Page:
Do you have the time to groom your dog at home or are you going to need to take your dog to a professional groomer? If you need to take your dog to a professional groomer, is that money in your budget? And it wouldn't hurt before you bring the dog home, think about the breed that you're going to get, the grooming that it's going to take, go have a conversation with your local breeder.

If it's going to cost 40 or 50 dollars every time you bring your dog to the groomer and you have to bring him to the groomer once a month, $50 a month is $600 a year, do you have that extra $600 a year in your budget for just that dog grooming expense? There's still going to be shampoo and dog brushes and things that you're going to need at your home to care for your pet in between those grooming sessions. Think about those expenses and base your choice on that as well. The level of maintenance that you can either perform on your own or afford to have done.

Like I said with our Boxer, Chloe, she has a single coat, it's short hair, she does require some grooming during shedding seasons and of course that regular grooming that all dogs need between the ear cleaning and the nail trimming and that kind of stuff, but as far as grooming goes she's a very low-maintenance dog to groom. If you want say a Golden Retriever, they have that nice long beautiful coat that people are often in awe of but it takes a lot of maintenance for that.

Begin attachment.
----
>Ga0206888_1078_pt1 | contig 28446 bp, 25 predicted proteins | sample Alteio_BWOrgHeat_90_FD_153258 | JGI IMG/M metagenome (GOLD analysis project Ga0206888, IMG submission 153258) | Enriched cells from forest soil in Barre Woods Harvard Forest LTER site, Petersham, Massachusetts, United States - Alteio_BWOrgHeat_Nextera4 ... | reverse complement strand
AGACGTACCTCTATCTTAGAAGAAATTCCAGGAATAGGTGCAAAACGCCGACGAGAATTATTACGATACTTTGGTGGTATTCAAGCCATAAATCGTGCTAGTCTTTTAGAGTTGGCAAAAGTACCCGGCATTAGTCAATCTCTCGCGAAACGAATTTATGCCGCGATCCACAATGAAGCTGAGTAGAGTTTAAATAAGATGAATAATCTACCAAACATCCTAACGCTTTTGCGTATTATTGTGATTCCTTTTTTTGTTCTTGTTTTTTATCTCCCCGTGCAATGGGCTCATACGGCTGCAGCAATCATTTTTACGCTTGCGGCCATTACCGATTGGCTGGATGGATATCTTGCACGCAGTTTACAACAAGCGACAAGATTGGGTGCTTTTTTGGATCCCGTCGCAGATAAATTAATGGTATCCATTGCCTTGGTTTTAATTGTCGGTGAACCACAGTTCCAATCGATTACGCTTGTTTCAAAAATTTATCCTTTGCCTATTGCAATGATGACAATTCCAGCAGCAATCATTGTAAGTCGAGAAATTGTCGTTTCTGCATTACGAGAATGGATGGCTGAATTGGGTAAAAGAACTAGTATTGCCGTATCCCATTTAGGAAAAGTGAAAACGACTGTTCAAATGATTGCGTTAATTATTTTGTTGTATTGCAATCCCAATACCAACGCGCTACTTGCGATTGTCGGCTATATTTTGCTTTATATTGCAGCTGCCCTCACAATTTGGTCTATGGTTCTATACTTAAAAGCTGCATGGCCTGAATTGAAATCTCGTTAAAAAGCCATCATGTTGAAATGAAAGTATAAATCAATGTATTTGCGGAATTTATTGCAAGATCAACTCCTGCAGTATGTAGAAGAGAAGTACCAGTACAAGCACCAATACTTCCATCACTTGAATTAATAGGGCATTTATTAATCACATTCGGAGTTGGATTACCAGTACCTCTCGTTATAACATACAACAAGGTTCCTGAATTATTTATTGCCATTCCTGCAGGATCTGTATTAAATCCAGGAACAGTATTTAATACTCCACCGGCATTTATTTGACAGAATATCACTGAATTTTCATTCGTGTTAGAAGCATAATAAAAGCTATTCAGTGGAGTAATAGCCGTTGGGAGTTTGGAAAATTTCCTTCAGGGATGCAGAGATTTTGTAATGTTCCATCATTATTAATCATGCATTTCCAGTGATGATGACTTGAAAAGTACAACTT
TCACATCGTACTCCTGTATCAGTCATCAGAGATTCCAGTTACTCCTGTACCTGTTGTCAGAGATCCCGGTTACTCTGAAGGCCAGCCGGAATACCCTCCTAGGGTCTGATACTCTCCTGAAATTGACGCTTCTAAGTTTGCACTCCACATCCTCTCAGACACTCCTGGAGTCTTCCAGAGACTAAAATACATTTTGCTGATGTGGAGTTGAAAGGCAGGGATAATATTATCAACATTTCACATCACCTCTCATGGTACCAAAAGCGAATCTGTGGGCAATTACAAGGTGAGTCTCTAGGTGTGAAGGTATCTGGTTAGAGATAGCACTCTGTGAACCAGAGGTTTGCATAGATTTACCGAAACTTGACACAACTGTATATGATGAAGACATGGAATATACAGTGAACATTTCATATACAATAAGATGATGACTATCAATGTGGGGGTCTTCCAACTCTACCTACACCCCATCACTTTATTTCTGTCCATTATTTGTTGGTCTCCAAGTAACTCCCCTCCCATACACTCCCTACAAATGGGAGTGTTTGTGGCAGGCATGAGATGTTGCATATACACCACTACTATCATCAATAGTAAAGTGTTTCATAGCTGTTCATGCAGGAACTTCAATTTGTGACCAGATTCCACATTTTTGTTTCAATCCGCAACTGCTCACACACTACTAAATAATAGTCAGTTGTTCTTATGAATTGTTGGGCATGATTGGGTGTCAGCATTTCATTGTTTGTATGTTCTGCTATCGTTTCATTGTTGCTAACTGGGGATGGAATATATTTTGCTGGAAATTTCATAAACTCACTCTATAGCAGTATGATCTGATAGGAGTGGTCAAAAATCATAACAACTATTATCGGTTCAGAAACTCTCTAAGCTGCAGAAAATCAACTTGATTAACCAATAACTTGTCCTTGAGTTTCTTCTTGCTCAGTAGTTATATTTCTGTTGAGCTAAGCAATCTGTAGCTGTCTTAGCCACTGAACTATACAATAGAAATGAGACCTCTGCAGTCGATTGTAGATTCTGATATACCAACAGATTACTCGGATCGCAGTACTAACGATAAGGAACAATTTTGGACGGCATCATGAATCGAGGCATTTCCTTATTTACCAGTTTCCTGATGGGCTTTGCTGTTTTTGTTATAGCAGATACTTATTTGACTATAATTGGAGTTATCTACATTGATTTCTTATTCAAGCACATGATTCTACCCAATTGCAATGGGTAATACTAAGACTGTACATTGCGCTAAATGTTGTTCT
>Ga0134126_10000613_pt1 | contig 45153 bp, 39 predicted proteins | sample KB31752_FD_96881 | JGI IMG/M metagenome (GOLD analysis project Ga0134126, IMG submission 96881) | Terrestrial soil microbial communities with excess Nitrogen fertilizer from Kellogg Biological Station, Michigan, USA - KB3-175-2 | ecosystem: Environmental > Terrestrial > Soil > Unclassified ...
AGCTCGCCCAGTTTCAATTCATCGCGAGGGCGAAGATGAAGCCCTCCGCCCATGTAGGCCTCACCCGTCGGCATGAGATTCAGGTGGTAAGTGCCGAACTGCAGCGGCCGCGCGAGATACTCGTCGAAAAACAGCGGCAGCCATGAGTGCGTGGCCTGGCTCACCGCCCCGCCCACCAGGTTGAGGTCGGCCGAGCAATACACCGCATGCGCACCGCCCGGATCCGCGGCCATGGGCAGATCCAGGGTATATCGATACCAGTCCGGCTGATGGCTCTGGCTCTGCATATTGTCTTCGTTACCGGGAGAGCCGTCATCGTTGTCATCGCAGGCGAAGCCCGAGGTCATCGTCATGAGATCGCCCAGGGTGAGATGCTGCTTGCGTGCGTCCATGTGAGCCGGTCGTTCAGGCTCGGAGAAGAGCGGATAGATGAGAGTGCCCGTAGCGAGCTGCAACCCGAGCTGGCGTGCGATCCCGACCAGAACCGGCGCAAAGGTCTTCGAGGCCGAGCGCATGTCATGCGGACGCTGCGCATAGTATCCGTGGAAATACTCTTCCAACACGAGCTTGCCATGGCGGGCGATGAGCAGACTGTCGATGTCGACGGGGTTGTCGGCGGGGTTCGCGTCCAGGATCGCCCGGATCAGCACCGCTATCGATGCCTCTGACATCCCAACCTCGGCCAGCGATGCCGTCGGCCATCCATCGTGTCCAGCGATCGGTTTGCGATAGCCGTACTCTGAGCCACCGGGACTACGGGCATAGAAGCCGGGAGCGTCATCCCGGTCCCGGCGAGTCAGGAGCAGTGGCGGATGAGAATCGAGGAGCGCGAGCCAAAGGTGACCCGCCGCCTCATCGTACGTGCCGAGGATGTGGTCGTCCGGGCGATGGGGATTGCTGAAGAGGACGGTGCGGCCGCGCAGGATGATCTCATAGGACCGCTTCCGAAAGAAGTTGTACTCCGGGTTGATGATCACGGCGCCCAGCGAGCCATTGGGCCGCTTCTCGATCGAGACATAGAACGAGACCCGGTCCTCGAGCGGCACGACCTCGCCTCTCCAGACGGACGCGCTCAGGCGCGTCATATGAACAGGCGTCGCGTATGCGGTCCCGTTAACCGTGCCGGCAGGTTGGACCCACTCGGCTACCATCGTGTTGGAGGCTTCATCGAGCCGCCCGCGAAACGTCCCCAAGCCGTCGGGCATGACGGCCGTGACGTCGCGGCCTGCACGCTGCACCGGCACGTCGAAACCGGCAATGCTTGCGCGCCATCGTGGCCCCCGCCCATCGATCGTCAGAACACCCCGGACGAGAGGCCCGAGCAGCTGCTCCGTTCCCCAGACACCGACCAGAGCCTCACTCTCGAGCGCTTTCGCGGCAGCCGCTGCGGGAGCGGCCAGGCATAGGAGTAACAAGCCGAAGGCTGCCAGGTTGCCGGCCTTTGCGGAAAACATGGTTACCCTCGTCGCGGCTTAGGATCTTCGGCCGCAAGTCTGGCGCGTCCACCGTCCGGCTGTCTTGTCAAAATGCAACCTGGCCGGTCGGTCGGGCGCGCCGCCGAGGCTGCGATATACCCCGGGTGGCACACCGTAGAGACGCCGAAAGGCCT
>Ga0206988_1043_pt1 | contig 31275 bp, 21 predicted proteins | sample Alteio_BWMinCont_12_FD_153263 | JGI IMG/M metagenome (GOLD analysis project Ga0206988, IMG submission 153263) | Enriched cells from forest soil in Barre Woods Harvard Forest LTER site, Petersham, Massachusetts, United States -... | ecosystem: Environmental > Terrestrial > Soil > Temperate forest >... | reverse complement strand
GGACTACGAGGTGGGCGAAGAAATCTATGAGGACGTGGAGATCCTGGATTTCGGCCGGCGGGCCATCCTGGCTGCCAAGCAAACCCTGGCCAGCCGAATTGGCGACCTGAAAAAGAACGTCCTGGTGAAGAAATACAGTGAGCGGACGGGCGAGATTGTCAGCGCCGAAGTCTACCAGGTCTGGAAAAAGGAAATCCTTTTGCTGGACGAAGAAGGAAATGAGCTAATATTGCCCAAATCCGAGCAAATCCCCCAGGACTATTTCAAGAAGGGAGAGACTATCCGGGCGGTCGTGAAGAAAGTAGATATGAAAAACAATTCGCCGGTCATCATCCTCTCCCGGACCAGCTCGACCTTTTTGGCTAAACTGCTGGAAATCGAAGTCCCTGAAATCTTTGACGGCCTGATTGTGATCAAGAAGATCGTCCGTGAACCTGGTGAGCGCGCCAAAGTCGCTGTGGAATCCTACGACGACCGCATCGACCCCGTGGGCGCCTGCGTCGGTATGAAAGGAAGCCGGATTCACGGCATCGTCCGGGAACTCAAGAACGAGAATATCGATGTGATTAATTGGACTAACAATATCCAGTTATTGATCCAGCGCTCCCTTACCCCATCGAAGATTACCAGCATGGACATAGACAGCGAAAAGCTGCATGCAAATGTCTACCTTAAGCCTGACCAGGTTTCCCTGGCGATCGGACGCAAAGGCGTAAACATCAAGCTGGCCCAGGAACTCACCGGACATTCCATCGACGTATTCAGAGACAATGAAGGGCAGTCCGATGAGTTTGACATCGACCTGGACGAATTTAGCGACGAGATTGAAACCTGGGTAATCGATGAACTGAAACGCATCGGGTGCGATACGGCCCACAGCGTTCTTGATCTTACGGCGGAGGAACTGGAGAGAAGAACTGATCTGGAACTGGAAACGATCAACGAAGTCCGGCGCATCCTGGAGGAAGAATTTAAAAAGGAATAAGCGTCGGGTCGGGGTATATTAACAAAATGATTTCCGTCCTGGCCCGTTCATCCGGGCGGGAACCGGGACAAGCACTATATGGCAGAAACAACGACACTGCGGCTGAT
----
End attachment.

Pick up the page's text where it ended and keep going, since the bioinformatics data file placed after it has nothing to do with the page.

If you don't brush your dog regularly with the proper brushes and use the proper tools your dog is going to end up matted and tangled, you're going to have to cut their fur. So it's really something that needs to take a lot of consideration, just because a dog is adorable and you like the way that it looks, some of those dogs have that unique look because they're groomed to have that unique look and that's something that you'll have to consider.